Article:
2018-07-22 / Insight

‘It’s a very heartwarming day’

Eastern Michigan State Fair to offer Special Needs Day on Thursday
810-452-2601 • npugliese@mihomepaper.com

IMLAY CITY — The Eastern Michigan State Fair is a destination for many in Lapeer County and the surrounding areas, and the yearly event marks the highlight of the summer for hundreds of families who head to the fairgrounds in Imlay City to partake in the carnival, animal barns and more.

But for many with special needs, attending the fair seemed like a dream never to be realized. Those living with Autism Spectrum Disorder might find the lights, sounds and crowds overwhelming, while those with physical disabilities may be unable to board the rides of the carnival without special assistance that during a busy fair day would be difficult to find.

Five years ago, Eastern Michigan State Fair Manager Ian Kempf and fair organizers were contacted by Brown City resident Bruce Lilley, who operates an adult foster care home in the area. Lilley asked a simple question: what if there were a time during the week of fair for people with special needs?

“We had a discussion about how we could make that work. Bruce runs a men’s group home and a lot of his folks had never had the opportunity to go to the carnival,” said Kempf. “The lights and noise and the ride accessibility were barriers.” According to Kempf, through those initial discussions came the first ever Special Needs Day at the Eastern Michigan State Fair, and now half a decade later, it’s only grown more popular.

For two hours (10 a.m. to noon) on Thursday, July 26, the fair gates will open exclusively for people with special needs and their caretakers. Music is muted, lights are lowered, and extra staff is added to ensure each attendee has the opportunity to enjoy the carnival. “I’ve seen four employees lift a person in a wheelchair into a merry-go-round,” said Kempf. “That was that person’s first ever chance on a ride.” At noon, lunch is provided to all attendees by Imlay City Ford.

Robert O’Dell, coordinator of Transition and Career Services at Lapeer County Education and Technology Center, is central to organizing the yearly event, and part of his responsibility is reaching out to teachers, special needs advocacy groups and caretakers to raise awareness, and the numbers are showing that word’s getting out. In the first year of Special Needs Day, O’Dell estimated around 150 people with special needs and their caretakers attended, while last year that number was well over 300. “The kids really look forward to it because there’s no one else there to make them feel awkward,” he said. “(Fair employees) really take the time to make it special for them.”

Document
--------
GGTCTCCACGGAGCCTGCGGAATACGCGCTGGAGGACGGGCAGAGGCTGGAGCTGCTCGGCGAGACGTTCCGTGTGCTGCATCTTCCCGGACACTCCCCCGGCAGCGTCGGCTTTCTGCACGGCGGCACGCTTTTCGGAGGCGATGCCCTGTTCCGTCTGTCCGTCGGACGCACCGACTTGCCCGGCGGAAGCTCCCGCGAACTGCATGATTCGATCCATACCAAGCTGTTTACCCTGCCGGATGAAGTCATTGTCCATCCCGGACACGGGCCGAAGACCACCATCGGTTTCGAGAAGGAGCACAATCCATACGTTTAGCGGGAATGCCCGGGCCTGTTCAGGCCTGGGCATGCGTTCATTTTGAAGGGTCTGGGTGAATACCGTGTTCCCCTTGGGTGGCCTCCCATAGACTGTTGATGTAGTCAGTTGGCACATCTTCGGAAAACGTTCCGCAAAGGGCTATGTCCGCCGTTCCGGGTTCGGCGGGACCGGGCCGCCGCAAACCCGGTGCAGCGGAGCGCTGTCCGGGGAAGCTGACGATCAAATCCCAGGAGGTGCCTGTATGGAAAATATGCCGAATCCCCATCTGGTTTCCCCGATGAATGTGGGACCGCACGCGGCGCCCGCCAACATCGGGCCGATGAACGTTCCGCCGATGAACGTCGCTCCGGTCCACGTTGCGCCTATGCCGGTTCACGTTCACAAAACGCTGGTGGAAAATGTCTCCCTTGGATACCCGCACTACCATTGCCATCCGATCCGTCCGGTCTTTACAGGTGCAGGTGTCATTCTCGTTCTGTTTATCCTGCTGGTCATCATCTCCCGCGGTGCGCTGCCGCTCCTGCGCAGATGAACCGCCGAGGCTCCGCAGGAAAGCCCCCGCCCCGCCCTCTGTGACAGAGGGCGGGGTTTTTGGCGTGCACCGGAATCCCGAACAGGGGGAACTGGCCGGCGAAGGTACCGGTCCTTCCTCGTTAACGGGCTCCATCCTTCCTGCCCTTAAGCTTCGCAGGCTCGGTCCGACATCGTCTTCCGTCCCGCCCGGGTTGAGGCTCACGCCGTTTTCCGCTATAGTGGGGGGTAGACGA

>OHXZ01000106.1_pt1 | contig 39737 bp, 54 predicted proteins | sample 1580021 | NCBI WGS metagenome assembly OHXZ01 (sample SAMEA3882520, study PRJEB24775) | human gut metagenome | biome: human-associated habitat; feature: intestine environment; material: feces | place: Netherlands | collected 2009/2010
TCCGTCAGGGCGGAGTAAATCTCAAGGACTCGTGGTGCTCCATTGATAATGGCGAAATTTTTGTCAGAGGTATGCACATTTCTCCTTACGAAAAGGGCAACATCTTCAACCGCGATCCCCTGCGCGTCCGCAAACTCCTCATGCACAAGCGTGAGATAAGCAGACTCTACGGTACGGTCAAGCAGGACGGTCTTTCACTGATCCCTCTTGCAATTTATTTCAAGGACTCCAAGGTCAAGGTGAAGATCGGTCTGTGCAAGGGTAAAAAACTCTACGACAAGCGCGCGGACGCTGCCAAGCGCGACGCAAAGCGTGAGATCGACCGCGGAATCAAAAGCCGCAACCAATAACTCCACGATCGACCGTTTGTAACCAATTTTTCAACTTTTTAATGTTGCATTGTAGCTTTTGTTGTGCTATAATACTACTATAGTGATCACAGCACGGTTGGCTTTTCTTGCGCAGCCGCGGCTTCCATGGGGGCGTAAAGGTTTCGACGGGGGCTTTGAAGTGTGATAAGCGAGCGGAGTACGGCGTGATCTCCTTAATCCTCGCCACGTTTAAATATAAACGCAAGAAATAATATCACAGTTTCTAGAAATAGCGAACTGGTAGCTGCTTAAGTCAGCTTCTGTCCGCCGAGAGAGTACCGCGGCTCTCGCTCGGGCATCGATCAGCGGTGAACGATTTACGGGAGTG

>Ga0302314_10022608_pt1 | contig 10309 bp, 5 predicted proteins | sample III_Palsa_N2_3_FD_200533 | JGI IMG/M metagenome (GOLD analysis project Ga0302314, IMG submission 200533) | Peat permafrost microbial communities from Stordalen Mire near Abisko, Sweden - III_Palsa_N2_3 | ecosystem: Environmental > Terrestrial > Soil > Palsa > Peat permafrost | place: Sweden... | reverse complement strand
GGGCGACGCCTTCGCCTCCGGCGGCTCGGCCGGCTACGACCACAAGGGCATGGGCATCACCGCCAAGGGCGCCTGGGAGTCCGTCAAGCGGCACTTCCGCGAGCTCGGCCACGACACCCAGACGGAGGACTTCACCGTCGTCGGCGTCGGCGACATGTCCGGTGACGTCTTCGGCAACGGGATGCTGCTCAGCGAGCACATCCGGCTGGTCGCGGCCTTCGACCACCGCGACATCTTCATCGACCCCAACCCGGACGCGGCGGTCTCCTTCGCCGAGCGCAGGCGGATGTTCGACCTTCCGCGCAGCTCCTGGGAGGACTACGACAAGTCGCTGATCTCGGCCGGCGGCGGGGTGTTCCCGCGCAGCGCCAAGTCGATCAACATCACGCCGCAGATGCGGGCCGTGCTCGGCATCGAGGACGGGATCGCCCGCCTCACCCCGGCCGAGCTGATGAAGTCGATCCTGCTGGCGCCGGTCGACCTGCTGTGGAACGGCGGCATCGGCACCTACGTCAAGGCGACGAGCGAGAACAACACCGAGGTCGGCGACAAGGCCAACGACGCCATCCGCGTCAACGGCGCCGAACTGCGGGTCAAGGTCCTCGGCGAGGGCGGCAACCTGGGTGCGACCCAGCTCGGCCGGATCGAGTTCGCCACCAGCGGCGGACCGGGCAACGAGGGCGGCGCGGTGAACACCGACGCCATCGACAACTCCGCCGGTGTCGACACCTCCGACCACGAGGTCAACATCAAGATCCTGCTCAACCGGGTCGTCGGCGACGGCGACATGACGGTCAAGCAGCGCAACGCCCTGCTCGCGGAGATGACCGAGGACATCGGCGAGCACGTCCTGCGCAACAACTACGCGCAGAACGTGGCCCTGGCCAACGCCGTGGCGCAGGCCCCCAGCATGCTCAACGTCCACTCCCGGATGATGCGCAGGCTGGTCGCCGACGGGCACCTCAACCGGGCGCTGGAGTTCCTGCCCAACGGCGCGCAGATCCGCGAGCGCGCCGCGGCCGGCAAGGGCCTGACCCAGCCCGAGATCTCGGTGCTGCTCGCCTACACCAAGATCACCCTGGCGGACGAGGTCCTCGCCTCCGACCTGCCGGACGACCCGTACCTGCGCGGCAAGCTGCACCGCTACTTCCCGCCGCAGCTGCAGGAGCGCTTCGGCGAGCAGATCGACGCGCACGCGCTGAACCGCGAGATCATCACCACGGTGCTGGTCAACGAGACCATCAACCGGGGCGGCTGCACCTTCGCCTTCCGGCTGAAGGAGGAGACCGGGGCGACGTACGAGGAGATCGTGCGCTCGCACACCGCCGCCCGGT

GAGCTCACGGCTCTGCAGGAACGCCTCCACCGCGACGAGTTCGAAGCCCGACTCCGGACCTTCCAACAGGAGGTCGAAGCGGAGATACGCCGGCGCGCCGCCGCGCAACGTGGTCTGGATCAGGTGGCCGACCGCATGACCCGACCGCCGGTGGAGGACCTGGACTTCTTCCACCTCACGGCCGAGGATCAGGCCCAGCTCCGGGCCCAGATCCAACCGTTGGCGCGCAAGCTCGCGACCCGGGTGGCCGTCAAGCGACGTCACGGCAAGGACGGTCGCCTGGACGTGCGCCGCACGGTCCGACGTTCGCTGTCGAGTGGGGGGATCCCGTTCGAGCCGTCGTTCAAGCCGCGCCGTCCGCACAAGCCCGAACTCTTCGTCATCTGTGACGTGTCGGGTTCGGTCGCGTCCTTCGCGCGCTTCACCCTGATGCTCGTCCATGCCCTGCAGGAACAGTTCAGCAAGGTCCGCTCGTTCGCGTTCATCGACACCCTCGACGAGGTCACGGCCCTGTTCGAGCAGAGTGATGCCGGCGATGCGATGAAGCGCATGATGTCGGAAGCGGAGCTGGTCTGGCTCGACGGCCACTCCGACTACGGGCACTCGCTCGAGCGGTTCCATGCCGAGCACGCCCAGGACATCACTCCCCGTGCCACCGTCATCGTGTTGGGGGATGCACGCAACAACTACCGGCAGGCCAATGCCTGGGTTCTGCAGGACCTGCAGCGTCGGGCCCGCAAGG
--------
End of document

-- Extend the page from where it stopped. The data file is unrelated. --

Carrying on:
O’Dell said that not only are several special needs agencies in Lapeer County regulars at Special Needs Day, the event attracts people from surrounding counties as well. “It’s a great day for them,” he said. “It’s big enough now through word-of-mouth that we’re getting people from all over.”

After the two hours at the carnival, said O’Dell, often attendees stay to take tours of the animal barns as well, something that, according to Forever Friends Network founder and president Regina Starr, is the highlight for many attendees. Starr’s organization provides support for people living with autism, and this year will be the second she and her group has headed to the fairgrounds for Special Needs Day. “All of our kids went through the barn, and this year some of us might be looking forward to that even more than the rides,” said Starr. “The animals are very calming, and the dedication of the (4-H and FFA) kids is so impressive.”

Starr said this year, FFN will be attending in force, with at least 40 attendees signed up. She said for families living with autism, Special Needs Day is a blessing. “For us, it’s like ‘oh, my child with autism can go?’ Where else can a family go to something like that and feel accepted and have fun,” she said. Starr said that anyone with special needs is welcome to join her group as they head to the fairgrounds on Thursday, not just those living with autism. Just reach out to her via the FFN Facebook page. “If anyone wants to come, I don’t care, they can come with us and I’ll sign them up,” she said. “They don’t have to be on the spectrum, any disability is welcome.”

As Special Needs Day gets more and more popular, Kempf and O’Dell said the staff at the fair will continue to be dedicated to making the day as memorable as possible. “It’s been extremely successful and certainly we wouldn’t have been able to put it together without Imlay City Ford, Lapeer County Community Mental Health, and all the caregivers out there,” said Kempf. “It’s just a nice day — a very heartwarming day.”

For more information or to register to attend Special Needs Day, contact Robert O’Dell via email at rodell@lapeerisd.org or by phone at 810-664-1124, Ext. 4160.

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